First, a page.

Although we have already listed jigging spoons, the Johnson Sprite Spoon has a different enough design to have it’s own section. This is a gold, flat spoon that features red detailing on the treble hook.

Spoons are excellent for white bass, and the gold flash coupled with the red provides a really solid presentation for the white bass. Imitating the scales and the blood of an injured fish together is an incredible pair.

The best sizes are under half an ounce as anything more is too heavy and will be too big.

10. Paddle tail swimbait

One of the most consistent actions for all of bass fishing is from a paddle tail swimbait. Swimbaits are awesome moving baits that provide steady action and can trigger a white bass bite. Just about every soft plastic brand makes their version of this swimbait, so they are easy to find and are affordable.

As with many other lures on this list, the key is downsizing to a presentation that works for the smaller fish. Stick with the natural and white colors as they best imitate shad and other baitfish. Once you have a solid plastic, pair it with a jig head and get to fishing!

11. Shad

Although today we are talking about the best lures for white bass, it is still important to point out that live bait can be used to target white bass. With lures, you are trying to imitate what they naturally eat, and if you actually use what they eat, you skip a step.

We will also use this section to group together all live bait. Live bait is a bit harder to manage, but if you can, it can be super successful. Matching the hatch is super important. So, if you can find out what your local white bass are eating, use the same things to target them.

12. Bucktail or hair jig

Hair jigs are super underrated presentations for bass, and the smaller version can be great for white bass. Bucktail jigs are super similar and provide some really good action with hair sprouting out of the jighead and covering the hook.

Hair jigs are best in white, chartreuse, blue and other major fishing colors. If you need even more action, plastics can be attached to the hook, but generally, the hair on the jig provides the perfect amount of action.

13. Catch Co. Baby Bull Shad Swimbait

Hard-bodied swimbaits are not normally thought of when it comes to white bass, but Catch Co. has developed one that works for all subspecies, including the one in question today. The Baby Bull Shad Swimbait is small enough to be attacked by a large white bass and realistic enough to capture attention.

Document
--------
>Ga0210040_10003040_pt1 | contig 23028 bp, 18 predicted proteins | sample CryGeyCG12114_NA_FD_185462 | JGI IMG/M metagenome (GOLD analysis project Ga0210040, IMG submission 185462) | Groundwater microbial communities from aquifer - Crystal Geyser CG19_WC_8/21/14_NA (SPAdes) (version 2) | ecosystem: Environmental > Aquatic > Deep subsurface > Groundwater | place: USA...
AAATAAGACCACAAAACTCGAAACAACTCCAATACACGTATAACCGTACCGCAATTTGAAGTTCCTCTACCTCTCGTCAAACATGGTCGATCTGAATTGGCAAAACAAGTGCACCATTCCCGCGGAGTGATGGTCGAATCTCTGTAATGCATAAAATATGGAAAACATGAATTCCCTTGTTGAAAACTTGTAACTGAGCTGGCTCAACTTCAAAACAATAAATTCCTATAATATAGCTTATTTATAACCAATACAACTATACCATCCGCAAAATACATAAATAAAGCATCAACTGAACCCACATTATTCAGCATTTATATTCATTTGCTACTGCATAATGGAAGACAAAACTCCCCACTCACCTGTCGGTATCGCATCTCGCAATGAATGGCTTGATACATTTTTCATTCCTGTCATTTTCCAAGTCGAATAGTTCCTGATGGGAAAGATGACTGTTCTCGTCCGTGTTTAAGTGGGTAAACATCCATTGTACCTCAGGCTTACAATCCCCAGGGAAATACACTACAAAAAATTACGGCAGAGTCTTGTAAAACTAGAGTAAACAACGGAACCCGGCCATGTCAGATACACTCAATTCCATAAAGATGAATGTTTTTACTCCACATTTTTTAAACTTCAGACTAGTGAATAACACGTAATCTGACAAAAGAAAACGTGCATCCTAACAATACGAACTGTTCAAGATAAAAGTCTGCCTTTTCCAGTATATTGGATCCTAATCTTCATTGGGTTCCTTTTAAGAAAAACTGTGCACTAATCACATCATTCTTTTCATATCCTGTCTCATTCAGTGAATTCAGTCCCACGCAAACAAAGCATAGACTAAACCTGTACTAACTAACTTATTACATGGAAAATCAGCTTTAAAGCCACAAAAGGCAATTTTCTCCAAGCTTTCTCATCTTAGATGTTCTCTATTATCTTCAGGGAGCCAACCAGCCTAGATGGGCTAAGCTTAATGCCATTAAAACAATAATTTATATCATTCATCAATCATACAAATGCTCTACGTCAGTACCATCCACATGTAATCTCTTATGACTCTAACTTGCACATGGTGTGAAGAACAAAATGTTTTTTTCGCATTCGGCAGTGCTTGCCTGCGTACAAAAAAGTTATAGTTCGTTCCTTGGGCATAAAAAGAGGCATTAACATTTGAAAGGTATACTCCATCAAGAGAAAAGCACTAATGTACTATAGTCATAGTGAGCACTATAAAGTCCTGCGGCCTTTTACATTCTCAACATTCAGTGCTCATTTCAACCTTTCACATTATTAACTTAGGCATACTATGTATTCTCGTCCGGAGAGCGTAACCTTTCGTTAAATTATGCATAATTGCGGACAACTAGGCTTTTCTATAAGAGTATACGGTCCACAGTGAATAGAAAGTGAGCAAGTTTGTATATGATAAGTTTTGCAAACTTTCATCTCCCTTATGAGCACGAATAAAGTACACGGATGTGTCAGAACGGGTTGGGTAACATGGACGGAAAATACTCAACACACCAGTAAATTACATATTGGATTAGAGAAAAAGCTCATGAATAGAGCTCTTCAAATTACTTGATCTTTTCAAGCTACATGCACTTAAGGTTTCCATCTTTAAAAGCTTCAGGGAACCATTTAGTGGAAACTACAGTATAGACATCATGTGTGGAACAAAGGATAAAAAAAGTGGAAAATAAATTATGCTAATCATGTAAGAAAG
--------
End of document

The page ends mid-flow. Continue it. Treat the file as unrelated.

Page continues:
This is a swimbait with excellent action and the size that still works for this fish. They are fairly affordable, at least by swimbait standards, so you can have a couple on deck. With two treble hooks connected to the bottom of the jointed design, you are in for a fun time catching white bass.

14. Jigheads (⅛ to ¼ ounce)

Finally, we have simpel old jigheads. Now, jigheads are some of the most important lures when it comes to white bass fishing. In fact, some of the options above include these in the overall design. But, at the core level, you need some extras in your arsenal.

Jigheads need to have action added to them, but if you stick to ⅛ or ¼ ounce jigheads you can add any soft plastic you want to the design.

Tips for catching white bass

Target schools

As we have already stated, white bass love to move and feed in schools. When you find one, you can probably find many more. So, find the schools and fish really hard.

The best way to do this is by using sonar and fish finding technology to seek them out. Obviously, it is not feasible for everyone, but if you can do it, do it.

Play the spawn

Every spring, white bass move to the shallows to spawn. Like with other areas of bass fishing, this is a prime time to target them. Because they love to stay deep and move through structure, the spawn is a time where they are more accessible and aggressively feeding.

In most areas, March, April and May are great times to target white bass. The weather is a bit cooler and white bass are feeding heavily before and after the spawn.

Downsize your hook

As we have said a few times throughout, you really need to downsize when targeting white bass. Now, this does depend on your location and sizes. If your white bass are more on the hybrid side of things in terms of size, you may want to bring the size up.

For the traditional white bass that is smaller than a largemouth and feeds in a different way, you need to downsize your presentation. This means using smaller hooks and more subtle presentations. This is so the fish is not deterred from taking a bite.

What line to use for white bass fishing

There are three main types of line in the fishing world: Fluorocarbon, monofilament, and braid. To be honest, you can use any of these lines if you really want to. It all comes down to your budget and how you present those lines.

First, there is braid. This is probably the least used line of the three for white bass as the price and strength are overkill. If you do use braid, be sure to use a fluorocarbon leader to still present the lure in a clear way.

Monofilament and fluorocarbon are probably going to be your top two options with mono winning out because of price. Fluorocarbon is excellent, but it can be very expensive. So, keep it simple and use 4-8 pound monofilament to get the job done.

Closing Thoughts

Fishing for white bass is super fun and can fill the freezer if you would like to legally and ethically harvest your catch. Even if it is just for sport, white bass are aggressive, feed in schools, and can provide some really excellent fishing opportunities.

Use the points above to see what presentations you need to be successful on the water.